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In 2020, catalyzed by a global pandemic, the healthcare segment began moving toward a solution that is now poised to spread across the entire health industry and revolutionize how we manage data in life sciences and pharmaceutical research: FHIR.

Heather Jordan Cartwright | November 19, 2020

If you work in the health and life science industry, you have had an endpoint in health care. From drug discovery to treatment delivery, our health care systems are the frontline of the journey between drug discovery to treatment. This intersection of human connection and clinical intervention creates a unique data estate of discovery, trials, validation, and real-world evidence data, to name a few. But serving this function also creates unique challenges for interoperability, global access, collaboration, security, and compliance. Input from the frontlines of health needs to flow in and out of multiple data platforms and organizational environments that can include enterprise, academic and or government systems. Providers and payors in health care have been grappling with this challenge for decades, but in 2020, the urgency of the global pandemic catalyzed new approaches to data exchange. The challenge of interoperability became poignant not just in health care, but across the entirety of the health ecosystem. How do we create an environment for the future of health industry that is both agile and standardized so that the data can be leveraged in a learning health data continuum?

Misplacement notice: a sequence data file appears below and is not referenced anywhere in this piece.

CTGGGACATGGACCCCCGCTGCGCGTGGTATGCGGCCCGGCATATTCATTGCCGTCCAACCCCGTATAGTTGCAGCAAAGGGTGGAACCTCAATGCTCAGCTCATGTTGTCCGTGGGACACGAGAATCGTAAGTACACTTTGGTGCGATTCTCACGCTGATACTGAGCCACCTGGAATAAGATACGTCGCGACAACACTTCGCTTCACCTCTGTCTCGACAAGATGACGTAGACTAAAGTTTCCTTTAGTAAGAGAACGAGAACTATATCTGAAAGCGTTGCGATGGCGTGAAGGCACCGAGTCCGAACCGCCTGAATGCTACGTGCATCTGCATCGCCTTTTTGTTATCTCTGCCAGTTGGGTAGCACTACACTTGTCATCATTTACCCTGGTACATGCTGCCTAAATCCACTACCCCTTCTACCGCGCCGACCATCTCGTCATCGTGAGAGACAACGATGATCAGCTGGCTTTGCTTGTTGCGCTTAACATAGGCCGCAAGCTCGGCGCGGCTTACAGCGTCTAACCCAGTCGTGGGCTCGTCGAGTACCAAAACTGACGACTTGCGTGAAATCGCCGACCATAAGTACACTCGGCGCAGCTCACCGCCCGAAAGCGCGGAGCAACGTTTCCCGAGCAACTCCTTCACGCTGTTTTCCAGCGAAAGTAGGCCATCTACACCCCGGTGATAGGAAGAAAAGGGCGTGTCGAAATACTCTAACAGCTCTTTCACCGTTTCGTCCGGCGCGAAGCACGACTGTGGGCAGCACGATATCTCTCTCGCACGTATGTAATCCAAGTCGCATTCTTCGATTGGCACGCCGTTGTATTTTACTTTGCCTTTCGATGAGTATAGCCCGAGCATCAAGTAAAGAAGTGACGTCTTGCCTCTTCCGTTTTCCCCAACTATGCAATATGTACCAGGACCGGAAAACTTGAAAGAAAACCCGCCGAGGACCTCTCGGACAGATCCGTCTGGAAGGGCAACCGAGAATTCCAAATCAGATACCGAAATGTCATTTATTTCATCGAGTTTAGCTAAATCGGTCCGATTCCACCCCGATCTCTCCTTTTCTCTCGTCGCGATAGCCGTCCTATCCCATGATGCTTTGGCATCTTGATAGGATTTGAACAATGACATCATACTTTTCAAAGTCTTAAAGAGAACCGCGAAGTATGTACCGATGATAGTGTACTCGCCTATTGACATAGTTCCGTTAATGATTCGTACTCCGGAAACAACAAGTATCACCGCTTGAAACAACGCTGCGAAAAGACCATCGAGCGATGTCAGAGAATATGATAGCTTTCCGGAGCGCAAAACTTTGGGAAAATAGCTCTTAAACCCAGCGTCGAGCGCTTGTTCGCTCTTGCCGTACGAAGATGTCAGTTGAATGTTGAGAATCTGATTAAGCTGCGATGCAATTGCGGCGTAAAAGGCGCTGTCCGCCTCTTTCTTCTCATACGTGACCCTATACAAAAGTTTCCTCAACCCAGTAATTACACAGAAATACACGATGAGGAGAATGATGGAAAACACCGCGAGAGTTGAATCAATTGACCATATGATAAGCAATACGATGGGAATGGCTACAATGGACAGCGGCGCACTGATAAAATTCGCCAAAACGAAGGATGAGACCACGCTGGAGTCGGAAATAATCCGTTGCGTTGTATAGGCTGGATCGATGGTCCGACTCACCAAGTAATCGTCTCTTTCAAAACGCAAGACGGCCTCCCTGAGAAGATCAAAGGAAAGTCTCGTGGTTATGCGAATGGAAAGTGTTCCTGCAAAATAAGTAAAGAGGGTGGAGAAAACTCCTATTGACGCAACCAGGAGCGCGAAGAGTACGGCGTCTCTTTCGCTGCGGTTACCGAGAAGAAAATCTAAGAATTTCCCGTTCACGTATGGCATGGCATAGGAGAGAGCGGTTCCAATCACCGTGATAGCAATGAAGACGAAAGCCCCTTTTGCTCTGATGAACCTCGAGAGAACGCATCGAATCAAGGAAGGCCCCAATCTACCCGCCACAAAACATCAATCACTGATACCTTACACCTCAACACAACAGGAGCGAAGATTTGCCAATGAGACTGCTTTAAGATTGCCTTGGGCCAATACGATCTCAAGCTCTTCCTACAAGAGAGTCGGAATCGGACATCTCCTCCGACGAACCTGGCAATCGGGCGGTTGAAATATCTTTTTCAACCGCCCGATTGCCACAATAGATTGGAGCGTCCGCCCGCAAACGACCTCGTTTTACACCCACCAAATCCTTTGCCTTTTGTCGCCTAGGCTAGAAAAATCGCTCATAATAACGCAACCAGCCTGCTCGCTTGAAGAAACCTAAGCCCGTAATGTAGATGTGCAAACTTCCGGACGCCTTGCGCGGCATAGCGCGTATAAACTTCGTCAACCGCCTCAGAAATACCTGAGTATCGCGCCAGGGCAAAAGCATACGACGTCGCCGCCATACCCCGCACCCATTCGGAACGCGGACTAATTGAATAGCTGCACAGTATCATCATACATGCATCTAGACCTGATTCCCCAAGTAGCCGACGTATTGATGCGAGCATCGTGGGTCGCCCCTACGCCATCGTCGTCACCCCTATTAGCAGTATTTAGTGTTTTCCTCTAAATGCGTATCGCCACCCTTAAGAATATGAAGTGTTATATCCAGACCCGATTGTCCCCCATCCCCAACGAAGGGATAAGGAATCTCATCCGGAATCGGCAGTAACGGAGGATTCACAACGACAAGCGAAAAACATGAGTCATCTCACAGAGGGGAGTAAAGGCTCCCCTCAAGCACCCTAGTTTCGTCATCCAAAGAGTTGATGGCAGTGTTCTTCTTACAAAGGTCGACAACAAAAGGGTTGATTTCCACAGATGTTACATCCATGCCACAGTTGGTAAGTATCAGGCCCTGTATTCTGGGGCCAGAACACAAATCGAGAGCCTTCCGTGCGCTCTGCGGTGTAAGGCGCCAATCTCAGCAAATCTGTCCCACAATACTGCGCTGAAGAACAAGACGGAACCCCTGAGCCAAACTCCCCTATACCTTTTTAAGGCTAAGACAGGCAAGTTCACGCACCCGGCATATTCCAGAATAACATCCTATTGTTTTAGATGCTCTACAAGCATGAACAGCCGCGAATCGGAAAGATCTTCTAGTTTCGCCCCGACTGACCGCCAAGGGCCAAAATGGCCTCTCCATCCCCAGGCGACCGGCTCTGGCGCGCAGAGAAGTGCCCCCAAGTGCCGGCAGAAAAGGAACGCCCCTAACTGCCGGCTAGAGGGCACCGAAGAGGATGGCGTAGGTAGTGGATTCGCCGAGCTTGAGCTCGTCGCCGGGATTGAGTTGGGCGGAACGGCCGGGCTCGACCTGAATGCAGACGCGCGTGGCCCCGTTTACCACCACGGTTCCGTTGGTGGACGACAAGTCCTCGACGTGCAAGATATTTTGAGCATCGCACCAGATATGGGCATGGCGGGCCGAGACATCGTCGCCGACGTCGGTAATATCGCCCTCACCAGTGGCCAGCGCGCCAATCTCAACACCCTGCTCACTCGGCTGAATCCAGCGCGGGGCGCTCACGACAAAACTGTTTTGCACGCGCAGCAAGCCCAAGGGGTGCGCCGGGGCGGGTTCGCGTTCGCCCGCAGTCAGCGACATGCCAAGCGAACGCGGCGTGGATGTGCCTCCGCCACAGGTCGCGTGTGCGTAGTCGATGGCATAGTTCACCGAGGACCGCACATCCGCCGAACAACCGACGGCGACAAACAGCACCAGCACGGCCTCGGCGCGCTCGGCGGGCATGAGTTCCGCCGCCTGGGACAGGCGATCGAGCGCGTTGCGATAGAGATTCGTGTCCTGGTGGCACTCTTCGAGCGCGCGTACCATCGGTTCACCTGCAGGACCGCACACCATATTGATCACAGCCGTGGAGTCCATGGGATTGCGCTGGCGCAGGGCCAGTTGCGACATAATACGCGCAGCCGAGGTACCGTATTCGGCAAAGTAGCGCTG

The emerging solution: cloud technology and the open data frameworks of FHIR (Fast Healthcare Interoperability Resource). Developed to normalize clinical data exchange, the embrace of FHIR truly took off in 2020, to bring speed, interoperability, and improved security in the way health care providers exchange and manage electronic health care information. As we work collectively to fight a global pandemic, examples surface daily where FHIR is being leveraged to reduce the time and development costs of data exchange across systems. But even more exciting, we are beginning to see examples where FHIR accelerates data normalization for machine learning development and enables us to deliver better care.